Reframe Your Golf Game

(Photo by Court Prather.)

Golf like life, offers opportunities, choices, and challenges. In working with elite athletes and performers, I have discovered that it is their framing of choices that typically differentiates them from the rest. Words evoke emotions and emotions create actions and results. Doing things that other’s might consider mundane, unpleasant, or even fearful might be described as “mental toughness,” but how do you get there? “Reframing” is an essential tool.

Reframing is taking your outlook and modifying it into a more passionate desirable state. Too often we operate from need, fear, or lack and that simply brings more of the same to us. So does operating in the opposite mode.

How does your self-talk sound? Are there things about your golf game that you feel you “have to” do or “ought” to do? Is that the way you describe these things to others or silently to yourself? If so, I challenge you to “reframe” this language.

Consider the energy you feel when you or I say we “have to do something” versus “get to do something,” let alone “can’t wait to do something.” Truly elite performers can’t wait to all the associated activities conveying a sense of joy and love. Conversely, others that do things out of obligation or fear (i.e. “If I don’t practice, the competition will bypass me.”) are at an immediate disadvantage energy-wise. After all, energy is what really fuels our performance.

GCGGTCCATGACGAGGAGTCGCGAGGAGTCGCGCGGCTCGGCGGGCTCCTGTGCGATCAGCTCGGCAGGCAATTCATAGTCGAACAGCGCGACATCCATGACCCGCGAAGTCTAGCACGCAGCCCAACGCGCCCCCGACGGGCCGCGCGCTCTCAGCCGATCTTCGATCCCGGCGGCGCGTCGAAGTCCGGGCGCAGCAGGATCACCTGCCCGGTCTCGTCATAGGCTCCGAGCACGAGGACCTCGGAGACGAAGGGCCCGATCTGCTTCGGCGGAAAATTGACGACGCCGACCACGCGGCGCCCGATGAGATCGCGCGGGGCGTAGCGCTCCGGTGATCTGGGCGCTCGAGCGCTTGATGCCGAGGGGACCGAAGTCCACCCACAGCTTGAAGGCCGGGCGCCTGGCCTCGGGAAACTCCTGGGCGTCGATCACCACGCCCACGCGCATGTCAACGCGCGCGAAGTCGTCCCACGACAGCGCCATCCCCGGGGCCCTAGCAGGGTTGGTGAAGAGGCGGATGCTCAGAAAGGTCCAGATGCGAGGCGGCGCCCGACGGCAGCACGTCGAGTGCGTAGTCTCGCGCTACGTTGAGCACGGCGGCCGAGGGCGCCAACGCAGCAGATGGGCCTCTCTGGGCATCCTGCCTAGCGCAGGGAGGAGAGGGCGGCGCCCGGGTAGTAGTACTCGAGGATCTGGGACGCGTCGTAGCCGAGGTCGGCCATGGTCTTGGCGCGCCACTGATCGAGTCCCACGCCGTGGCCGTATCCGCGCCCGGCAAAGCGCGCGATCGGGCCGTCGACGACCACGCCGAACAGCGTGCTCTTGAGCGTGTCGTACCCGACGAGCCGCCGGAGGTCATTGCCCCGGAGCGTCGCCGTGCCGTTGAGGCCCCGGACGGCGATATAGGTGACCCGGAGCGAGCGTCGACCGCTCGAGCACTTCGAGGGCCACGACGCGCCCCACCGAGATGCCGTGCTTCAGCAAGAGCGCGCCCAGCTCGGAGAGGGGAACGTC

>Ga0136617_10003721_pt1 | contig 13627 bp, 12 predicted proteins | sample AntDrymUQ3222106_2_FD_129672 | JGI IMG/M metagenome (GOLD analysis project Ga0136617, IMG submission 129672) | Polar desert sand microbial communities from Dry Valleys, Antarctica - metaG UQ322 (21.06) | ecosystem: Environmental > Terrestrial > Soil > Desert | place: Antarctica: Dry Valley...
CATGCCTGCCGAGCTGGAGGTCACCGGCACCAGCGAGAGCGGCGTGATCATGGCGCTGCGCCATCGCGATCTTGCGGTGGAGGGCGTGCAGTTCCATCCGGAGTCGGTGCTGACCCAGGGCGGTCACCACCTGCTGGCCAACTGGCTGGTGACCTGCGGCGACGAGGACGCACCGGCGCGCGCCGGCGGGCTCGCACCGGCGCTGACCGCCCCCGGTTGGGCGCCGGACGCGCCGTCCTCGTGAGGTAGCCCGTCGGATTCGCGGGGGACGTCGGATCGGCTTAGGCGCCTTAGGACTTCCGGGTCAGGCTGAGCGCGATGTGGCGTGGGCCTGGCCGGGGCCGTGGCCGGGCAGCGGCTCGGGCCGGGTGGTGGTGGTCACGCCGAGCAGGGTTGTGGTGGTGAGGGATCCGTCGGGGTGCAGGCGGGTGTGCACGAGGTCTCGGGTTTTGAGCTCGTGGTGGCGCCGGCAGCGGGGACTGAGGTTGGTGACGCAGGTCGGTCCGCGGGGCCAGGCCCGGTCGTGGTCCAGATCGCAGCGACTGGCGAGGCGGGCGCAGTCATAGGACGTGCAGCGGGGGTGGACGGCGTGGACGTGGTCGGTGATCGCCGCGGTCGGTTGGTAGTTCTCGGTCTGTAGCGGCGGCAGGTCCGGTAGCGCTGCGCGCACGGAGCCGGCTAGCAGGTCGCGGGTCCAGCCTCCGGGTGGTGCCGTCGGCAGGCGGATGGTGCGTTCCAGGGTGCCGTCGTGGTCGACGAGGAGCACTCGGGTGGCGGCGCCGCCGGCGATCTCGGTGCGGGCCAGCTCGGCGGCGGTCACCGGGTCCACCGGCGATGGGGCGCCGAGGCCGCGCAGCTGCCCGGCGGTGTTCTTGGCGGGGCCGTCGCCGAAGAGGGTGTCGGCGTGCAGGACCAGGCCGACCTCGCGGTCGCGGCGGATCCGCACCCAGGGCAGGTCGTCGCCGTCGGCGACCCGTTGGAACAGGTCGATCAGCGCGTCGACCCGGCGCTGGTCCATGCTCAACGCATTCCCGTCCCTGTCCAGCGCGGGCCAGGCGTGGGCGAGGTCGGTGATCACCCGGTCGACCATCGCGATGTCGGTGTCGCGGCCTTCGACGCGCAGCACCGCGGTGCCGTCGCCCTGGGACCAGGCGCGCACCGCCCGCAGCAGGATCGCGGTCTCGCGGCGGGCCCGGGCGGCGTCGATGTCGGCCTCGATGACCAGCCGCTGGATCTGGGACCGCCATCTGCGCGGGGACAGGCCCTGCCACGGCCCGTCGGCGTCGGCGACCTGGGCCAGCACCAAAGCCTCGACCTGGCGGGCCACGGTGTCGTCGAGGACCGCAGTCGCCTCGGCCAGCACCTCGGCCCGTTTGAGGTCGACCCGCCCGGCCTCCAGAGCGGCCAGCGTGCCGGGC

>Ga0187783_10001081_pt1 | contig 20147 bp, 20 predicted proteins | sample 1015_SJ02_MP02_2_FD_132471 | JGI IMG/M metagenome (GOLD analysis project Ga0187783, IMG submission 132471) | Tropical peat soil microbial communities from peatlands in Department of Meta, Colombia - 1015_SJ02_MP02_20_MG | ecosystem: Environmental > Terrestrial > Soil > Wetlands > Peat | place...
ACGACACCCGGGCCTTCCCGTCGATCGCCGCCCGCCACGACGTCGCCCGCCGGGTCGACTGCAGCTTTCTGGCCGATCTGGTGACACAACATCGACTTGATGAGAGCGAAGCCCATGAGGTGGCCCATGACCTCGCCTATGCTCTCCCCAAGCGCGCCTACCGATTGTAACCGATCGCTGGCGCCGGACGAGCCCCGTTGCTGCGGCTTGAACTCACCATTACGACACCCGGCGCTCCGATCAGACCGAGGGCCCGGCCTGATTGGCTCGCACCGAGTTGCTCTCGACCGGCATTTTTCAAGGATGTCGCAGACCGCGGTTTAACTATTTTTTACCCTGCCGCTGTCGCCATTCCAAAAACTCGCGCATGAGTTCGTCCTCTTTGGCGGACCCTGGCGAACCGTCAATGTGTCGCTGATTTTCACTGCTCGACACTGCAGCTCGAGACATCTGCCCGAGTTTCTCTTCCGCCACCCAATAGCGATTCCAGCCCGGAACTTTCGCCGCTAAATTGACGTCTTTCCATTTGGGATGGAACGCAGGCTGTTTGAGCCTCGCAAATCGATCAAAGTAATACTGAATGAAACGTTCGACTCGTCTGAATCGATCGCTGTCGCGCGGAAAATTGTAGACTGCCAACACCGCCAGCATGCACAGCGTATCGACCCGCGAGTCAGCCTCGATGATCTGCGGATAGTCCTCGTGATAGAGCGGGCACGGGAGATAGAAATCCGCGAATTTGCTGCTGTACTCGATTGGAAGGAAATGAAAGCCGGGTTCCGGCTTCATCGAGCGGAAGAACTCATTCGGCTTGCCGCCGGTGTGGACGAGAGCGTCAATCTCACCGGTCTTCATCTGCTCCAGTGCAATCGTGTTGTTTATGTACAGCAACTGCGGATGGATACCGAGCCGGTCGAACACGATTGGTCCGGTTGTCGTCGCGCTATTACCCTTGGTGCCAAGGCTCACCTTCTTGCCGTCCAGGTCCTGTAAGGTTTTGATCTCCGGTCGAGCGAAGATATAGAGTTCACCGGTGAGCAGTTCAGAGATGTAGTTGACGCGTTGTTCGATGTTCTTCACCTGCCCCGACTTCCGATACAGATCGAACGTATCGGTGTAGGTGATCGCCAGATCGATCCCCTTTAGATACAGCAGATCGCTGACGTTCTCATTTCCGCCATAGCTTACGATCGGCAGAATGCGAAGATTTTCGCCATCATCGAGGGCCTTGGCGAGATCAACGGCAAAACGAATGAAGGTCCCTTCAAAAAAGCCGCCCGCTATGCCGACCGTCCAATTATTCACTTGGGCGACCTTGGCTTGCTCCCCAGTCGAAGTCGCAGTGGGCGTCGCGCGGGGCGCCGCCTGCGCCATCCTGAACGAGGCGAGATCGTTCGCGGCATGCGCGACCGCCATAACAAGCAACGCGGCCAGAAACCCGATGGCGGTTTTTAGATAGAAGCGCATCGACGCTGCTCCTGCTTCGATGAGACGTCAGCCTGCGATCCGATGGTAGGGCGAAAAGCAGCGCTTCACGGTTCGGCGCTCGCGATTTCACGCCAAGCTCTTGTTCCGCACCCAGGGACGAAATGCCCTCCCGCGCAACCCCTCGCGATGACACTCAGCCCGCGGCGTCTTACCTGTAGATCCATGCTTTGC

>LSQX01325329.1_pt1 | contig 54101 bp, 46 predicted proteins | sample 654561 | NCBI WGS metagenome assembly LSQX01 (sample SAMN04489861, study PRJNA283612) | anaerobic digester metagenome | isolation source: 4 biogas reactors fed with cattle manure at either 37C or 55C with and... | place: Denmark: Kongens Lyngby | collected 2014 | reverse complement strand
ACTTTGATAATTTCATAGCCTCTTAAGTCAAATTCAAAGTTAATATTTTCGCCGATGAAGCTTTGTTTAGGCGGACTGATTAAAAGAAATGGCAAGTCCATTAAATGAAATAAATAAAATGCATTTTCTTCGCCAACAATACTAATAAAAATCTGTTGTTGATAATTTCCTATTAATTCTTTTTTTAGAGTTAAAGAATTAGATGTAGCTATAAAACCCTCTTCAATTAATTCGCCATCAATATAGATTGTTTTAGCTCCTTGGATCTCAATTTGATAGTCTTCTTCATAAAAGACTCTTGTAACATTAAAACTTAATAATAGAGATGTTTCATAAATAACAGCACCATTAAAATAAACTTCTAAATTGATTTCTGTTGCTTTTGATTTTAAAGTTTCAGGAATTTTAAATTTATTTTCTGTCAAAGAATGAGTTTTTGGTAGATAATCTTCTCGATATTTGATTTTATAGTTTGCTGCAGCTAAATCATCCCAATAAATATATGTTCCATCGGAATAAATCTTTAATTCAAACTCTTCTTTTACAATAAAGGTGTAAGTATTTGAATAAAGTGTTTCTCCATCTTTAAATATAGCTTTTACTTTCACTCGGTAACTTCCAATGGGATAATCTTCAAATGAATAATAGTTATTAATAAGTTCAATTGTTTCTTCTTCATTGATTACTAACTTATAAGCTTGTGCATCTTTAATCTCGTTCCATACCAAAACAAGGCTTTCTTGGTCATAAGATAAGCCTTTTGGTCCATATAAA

In golf, those with enough talent can usually still excel at an amateur or even collegiate level, but without a true passion for everything, they will suffer at the elite professional level. Their improvement and growth will be stymied. Imagine competing against someone who is in love with preparation and competition.

Think of something about your game that you don’t particularly enjoy, but you know is necessary. How could you reframe that activity? Relish the “why.” That activity may be because it will develop you as a player or as a person. Or it could be because you are in the gym building your mind, meditating to strengthen your equilibrium, or simply being outside alive enjoying your brief time on this planet playing a magnificent game in nature with others. Any reason must fit you individually. The more unpleasant the task; the more creative you will want to be.

Jack Nicklaus shared with me that well into his career he really looked forward to his annual basic checkup (“Jack, this is the grip…”) with his mentor, Jack Grout. Others would quietly scoff at that. Tiger Woods can’t wait to get to the gym and relishes time working on his short game. Now the gyms and short game areas are crowed. Arnold Palmer was known for his all-around passion for their game and it made us love him for it. Basketball player Steph Curry does this with everything and it certainly fuels his preparation and on court performance. All have realized that others may not share their passion and that further enhance their entitlement of winning – a secret unseen advantage. It also becomes their emotional buffer when their progress or performance is disappointing or they have distracting options.

This passion applies to accomplishment in any part of life, but if you aspire to play golf professionally or make larger, longer lasting improvements in your game, you must reframe the “have to” into a “want to.”




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